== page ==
Lee DeWyze battled his way through season nine of American Idol, ultimately becoming the winner. He seemed tentative in the early weeks of the competition, though Simon Cowell was very supportive from the start. DeWyze showcased his raspy voice to good effect and as his confidence grew he emerged as the one to beat. Since July 1st, 2010, he has been headlining the American Idols LIVE! tour, bringing audiences to their feet throughout the country. I spoke with Mr. DeWyze prior to his performance at Seattle’s Key Arena.
How’s the tour experience been?
Good. It’s coming to an end soon, which is kind of weird. But I’ll be heading home to see my family and friends soon (August 28th in Chicago), so I’m excited about that.
Any special highlights from the tour? Favorite cities you’ve played in?
All of them, man. They’re all good for different reasons. Seattle’s probably been one of my favorites, I’m not kidding. Got to hang out here a little bit, went the piers and the waterfront.
When is your album being released?
Middle of November. It was going to be in October, but they pushed the release date.
What sort of vibe are you going for stylistically with the album?
It’s going to be folk/pop/rock/soul. That’s the best way I can put it.
Will you start working on it as soon as the tour concludes?
I’m working on it now. Been working on it since day one of the tour. Every day off I fly out somewhere and write. I’ve been writing a lot of my own stuff. I bring it to the table, we work on it and make it what it is. It’s very me, it’s my style.
Regarding your songwriting process: are you collaborating with other writers?
No, I’m on my own on quite a few of them. I’ve been working with some other people on other songs, and I think there’s nothing wrong with that. I mean, I’ve never been part of a co-writing process before, so for me it has been a really cool experience to work with some great artists. It’s just been cool.
You had an album, Slumberland, released earlier this year by Wuli Records. Did that cause any friction with the people at 19 Entertainment?
The deal with that was, going into American Idol you can’t be bound by any contracts. I wasn’t under any contract when I went on Idol. So the other company released the album after I left, they own the masters. So they could release them and there’s no reason they shouldn’t. It’s their right – they recorded the album.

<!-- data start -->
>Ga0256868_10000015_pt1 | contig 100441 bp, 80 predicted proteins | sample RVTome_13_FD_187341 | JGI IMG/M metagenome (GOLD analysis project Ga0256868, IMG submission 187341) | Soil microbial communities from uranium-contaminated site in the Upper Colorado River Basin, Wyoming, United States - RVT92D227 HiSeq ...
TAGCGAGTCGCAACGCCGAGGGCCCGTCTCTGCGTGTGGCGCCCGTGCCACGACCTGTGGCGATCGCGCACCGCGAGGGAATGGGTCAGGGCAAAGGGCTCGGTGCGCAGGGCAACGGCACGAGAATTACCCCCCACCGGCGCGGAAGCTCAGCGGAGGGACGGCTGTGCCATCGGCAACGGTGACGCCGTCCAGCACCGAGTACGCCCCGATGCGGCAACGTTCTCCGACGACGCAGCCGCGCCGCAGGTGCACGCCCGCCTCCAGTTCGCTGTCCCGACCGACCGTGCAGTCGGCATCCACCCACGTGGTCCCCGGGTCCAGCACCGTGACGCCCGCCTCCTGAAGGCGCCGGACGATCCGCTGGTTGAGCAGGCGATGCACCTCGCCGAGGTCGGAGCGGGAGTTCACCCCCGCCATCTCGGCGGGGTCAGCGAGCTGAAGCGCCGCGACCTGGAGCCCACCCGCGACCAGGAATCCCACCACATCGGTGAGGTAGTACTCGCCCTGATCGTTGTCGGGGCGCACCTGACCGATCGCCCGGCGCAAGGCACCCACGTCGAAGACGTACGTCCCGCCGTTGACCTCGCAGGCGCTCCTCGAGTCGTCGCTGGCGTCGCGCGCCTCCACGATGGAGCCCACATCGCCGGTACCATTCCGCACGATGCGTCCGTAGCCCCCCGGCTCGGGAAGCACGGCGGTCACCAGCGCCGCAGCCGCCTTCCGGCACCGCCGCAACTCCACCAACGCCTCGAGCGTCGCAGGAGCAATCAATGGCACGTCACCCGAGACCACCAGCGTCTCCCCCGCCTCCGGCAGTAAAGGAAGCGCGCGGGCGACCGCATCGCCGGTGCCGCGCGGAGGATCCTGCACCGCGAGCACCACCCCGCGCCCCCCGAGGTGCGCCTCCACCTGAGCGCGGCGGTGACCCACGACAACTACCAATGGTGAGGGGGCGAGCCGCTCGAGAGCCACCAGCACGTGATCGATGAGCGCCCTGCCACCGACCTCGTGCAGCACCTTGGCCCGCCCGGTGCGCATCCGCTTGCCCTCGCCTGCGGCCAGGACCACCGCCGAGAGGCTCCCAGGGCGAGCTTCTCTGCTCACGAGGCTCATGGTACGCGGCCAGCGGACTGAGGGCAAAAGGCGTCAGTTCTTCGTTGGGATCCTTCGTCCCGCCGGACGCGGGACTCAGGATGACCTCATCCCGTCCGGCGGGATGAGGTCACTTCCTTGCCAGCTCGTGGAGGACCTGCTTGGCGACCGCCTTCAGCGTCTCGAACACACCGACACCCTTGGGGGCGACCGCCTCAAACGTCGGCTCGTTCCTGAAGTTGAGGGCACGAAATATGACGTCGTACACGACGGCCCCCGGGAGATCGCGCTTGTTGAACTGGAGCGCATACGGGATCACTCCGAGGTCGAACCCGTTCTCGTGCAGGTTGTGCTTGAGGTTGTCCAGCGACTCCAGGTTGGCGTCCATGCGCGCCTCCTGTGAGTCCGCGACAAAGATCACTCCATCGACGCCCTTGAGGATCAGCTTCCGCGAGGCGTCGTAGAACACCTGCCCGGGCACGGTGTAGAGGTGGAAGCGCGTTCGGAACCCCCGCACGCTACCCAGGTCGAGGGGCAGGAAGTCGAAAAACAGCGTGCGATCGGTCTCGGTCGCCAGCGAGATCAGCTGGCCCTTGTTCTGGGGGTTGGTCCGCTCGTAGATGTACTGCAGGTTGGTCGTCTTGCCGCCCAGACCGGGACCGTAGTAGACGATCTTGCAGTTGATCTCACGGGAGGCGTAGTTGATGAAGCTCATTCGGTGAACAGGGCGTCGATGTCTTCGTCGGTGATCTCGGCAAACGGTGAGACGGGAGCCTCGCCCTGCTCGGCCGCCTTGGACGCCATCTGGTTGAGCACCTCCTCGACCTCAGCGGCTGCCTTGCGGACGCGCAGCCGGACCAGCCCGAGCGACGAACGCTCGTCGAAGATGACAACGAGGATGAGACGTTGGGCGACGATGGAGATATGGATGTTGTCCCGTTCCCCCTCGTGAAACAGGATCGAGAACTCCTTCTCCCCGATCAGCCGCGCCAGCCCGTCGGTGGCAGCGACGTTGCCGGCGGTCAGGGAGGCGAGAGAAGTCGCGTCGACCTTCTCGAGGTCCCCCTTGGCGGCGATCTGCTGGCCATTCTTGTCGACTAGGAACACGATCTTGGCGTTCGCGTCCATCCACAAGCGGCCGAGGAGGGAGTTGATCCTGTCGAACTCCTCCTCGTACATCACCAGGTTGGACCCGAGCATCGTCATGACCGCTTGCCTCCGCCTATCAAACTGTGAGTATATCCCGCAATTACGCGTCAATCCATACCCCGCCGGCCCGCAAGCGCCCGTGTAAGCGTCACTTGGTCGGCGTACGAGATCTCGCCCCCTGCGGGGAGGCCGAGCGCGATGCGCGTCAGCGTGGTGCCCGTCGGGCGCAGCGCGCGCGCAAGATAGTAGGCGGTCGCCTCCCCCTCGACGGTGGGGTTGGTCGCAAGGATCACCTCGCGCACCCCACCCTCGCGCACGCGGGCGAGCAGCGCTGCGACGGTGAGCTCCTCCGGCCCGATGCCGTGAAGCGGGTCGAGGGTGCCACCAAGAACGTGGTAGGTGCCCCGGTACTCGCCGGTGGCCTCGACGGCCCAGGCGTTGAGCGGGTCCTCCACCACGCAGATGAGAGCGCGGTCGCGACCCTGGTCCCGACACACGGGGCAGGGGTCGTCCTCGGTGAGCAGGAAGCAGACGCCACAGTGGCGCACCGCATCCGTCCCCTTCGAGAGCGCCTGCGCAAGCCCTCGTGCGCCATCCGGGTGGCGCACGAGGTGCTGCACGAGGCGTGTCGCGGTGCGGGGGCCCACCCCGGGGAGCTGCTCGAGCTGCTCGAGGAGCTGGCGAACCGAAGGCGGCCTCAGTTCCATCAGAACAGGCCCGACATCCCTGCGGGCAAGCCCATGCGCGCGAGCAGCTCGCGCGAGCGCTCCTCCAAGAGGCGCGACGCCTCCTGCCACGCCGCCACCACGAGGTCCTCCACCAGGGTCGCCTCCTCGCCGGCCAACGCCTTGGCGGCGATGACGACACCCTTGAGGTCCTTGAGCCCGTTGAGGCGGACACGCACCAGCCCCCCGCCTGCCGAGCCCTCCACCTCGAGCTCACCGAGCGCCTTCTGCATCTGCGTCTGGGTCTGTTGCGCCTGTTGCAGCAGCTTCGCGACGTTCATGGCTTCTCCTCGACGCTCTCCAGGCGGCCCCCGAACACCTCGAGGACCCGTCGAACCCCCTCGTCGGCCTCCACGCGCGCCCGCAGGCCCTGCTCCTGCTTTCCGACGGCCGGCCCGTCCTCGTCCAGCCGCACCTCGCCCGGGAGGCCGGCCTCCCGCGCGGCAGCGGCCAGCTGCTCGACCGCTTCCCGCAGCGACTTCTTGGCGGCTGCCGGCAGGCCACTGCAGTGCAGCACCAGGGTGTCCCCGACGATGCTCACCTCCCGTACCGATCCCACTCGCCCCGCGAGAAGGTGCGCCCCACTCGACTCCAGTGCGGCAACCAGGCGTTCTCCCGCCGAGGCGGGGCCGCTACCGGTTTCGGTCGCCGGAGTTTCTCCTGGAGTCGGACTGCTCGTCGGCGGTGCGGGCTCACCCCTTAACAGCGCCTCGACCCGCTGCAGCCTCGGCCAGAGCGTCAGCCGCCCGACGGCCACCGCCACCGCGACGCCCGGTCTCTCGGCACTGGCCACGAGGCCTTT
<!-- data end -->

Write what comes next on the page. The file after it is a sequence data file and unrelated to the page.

Are you playing guitar on the album as well?
The reason I ask is, looking over the credits of some previous Idol releases, they don’t always contribute instrumentally even if they are in fact musicians.
Well sometimes they have other people record it, then you play it live. But either way, it’s definitely going to be put together well. And I’ll be playing guitar on stage. You know I’m going to put that down, that’s my thing.
Who do you consider your primary musical influences to be?
Dave Matthews, James Morrison, as of recently. I like folk music. Fleet Foxes, Simon & Garfunkel, Cat Stevens. But I think I’ve found my own little sound, and that’s what I’m doing.
Throughout the Idol season, did you have problems with clearing songs you wanted to do?
There were definitely some weeks I didn’t like the themes and I didn’t like the songs. I did the best I could with what I was given, that’s part of the game of American Idol. That’s why it’s been so successful, it puts you in a weird place.
What were your personal favorite performances?
“The Boxer,” “Simple Man,” and “Hallelujah.” Those three were pretty cool, I really liked doing those.
My favorite of yours was “Treat Her Like a Lady,” that was awesome.
Oh thanks! I play that on the tour.
Had you played that song in the past?
No, I just listened to it and made my own version really quick. As soon as I heard it I was like, “I know what I want to do with this.”
Do you have a solo tour planned to support the upcoming album?
I will. It’s in the works right now.
Fans can expect that shortly following the album’s release?
Thanks for your time, Lee. Enjoy the rest of the tour.
Thank you very much.